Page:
Thursday, August 22, 2013

Favorite Foodie Television: Danshi Gohan (男子ごはん)

Fourth of the series, finally getting to a cooking show. I could easily spend another month with only "Variety" style television because there simply are too many (though they all wouldn't necessarily be a favorite). There definitely have been many influential Japanese cooking shows in my life, but coming up with the first I would want to share wouldn't be difficult. For one, most of those early shows aren't around anymore, but I can easily say that Danshi Gohan (Official Site & Wiki Page) had played the largest role at least during my blogging years. The show had started about the same time in 2008 and I've been a regular viewer ever since, occasionally mentioning on my posts.



But long before the show (and my blog), I had been collecting cookbooks of Kentaro, the show's main host. Prodigy son of the also famous longtime cooking personality Kobayashi Katsuyo, he dabbles in music but is known as a proficient illustrator and graphic designer as well. I remember being immediately taken by his rustic but youthful style. His books always seemed to stand out more than others on the shelves, whether it be the way the dish had been coordinated and photographed or the soft, toothy paper it was printed on. A sense of warmth that felt quite unique at the time.


Multitalented, the show would be a natural transition and I was really excited to first hear about it then. The title Danshi Gohan roughly translates to "Men's Meals," or maybe "Men's Cooking," and it very much retains Kentaro's consistent style -- a more masculine flaired, however done with plenty of cleverness and thoughtfulness that takes it far from being trivially described as the term say, "Dude Food"...
Cohost is Kokubun Taichi from band TOKIO and the chemistry between the duo is really great with plenty of jokes, puns and laughter.




These first series of images are from a much earlier show back in September 2009 (before aired in HDTV format) and Kentaro is the one seen wearing a hat. In this episode they go over a fun Shimeji Mushroom Furai (furai = any panko crusted fry) as well as a Wild Mushroom Risotto. The show continued with successful season renewals in addition to cookbooks of their own.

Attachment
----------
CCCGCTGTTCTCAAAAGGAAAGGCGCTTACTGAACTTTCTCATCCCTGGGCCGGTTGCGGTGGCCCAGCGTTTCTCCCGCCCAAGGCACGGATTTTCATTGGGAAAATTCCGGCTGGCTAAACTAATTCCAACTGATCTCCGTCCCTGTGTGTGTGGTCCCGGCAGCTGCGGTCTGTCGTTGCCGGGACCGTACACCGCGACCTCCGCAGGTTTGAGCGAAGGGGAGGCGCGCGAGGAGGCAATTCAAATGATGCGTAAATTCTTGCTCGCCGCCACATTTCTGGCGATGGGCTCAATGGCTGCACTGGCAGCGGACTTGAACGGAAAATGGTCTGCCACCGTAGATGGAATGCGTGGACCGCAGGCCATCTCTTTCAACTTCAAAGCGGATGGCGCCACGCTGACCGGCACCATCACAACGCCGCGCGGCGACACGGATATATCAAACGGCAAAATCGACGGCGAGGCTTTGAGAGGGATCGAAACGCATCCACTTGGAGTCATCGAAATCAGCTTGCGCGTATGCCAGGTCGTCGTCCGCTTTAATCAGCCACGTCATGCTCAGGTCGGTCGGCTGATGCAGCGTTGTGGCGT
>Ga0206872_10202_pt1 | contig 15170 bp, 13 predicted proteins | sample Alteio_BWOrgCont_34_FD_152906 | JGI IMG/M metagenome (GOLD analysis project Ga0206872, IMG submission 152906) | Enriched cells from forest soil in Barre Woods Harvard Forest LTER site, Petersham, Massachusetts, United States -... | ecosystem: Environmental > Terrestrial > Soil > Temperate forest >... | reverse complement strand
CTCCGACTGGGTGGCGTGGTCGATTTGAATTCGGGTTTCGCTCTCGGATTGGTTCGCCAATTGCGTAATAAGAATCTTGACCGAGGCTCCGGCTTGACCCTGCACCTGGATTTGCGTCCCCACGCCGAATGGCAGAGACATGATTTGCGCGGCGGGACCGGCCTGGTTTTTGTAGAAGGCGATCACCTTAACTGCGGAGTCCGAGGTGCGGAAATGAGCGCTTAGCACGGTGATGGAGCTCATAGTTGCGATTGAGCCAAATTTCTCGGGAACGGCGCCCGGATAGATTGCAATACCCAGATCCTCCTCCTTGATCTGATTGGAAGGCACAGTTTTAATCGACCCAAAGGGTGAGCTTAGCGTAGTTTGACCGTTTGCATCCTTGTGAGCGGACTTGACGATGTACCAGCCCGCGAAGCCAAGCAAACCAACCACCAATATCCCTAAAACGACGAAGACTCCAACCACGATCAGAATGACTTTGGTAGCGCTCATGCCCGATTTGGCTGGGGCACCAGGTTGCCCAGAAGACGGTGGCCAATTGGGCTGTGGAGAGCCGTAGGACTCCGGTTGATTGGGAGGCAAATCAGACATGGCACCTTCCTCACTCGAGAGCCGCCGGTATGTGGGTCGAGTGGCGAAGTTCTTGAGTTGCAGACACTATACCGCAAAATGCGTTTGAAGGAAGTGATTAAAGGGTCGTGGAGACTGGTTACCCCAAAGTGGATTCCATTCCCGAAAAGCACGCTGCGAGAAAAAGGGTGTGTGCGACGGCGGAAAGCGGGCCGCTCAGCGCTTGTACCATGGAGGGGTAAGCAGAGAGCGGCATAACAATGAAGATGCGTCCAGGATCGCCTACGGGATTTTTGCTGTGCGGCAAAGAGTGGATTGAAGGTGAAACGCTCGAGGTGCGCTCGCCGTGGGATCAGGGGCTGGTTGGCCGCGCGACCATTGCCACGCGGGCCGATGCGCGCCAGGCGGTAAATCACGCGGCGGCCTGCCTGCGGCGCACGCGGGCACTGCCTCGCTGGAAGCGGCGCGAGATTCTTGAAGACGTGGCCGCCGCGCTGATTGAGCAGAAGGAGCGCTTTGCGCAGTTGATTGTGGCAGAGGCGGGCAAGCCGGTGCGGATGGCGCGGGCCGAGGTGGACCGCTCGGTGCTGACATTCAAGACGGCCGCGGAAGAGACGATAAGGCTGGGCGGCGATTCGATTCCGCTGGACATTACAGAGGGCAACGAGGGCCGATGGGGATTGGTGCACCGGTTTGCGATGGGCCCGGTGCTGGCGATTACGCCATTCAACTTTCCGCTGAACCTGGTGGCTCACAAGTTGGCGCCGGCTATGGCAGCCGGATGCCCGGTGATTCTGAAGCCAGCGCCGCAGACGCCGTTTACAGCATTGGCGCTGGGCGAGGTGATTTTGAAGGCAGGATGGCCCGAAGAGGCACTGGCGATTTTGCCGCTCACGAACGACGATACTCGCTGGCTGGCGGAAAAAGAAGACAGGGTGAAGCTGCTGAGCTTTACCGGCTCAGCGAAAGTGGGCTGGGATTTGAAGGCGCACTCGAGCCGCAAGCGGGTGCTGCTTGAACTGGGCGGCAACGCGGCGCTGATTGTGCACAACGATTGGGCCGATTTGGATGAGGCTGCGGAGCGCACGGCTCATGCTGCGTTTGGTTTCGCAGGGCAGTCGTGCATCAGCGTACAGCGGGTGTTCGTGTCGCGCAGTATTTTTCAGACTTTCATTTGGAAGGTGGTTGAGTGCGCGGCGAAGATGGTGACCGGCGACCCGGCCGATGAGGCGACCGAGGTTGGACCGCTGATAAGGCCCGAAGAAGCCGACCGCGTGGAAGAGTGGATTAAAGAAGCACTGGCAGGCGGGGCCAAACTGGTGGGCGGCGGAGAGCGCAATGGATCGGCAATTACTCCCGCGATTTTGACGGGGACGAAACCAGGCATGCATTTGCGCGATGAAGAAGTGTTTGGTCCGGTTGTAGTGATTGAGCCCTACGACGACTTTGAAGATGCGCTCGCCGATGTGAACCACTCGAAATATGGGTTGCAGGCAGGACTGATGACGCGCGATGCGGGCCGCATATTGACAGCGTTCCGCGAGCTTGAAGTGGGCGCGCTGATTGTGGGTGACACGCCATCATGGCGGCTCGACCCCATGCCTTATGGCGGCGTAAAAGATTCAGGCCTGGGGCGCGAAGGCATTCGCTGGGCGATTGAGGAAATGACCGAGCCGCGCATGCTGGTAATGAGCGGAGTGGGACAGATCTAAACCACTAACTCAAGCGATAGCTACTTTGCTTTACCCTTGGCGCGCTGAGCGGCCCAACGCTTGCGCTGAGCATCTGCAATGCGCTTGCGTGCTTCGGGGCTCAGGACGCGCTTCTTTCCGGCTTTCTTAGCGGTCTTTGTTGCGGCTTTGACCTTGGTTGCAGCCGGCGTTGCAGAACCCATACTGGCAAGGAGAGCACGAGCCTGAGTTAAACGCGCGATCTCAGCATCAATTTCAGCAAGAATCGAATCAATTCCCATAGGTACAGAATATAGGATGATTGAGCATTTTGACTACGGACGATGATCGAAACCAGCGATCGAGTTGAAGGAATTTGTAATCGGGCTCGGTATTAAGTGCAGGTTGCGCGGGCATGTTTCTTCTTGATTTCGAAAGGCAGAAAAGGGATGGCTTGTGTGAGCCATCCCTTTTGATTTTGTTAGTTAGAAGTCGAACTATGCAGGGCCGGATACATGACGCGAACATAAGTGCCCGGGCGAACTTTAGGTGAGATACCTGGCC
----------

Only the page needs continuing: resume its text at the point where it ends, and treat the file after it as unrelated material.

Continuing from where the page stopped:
An extremely unfortunate incident, in February of 2012 Kentaro was in a near fatal motorcycle accident that had left him in a coma. Almost exactly one year from the event, February of this year, I've heard that he had finally regained consciousness and is in rehabilitation.  がんばれ ケンタロウ!!Really wishing for a full recovery soon.




In Kentaro's absence there had been several monthly guests on the program but eventually the full-time replacement had become Kurihara Shimpei, another prodigy son of yet another famous female cooking personality Kurihara Harumi (J-Wiki link), she often compared to as the Martha Stuart of Japan.

Shimpei's forte I feel is a little more rooted in traditional Wa-shoku meals, but from what I've seen all are as interesting with modern twists that had originally kept me a fan of the show. Many of both Shimpei and Kentaro's methods were often supposed handed down family recipes which made it more personal and great to know as well.  Below Taichi moments before giving the manly umee! (ウメエ!!) cheer stamp of approval.




I still regularly use Kentaro's foolproof method of cooking Japanese Hamburg Steak of post-steaming with water for an extra juicy patty, and my to-try list of Shimpei's recipes grow by the week. The recent Miso Marinated Chicken Stir-fry with Snap Peas and Goma Katsuo, a sesame bonito tuna marinade I can't wait to try. Hope to share as a cooking post one day. :)

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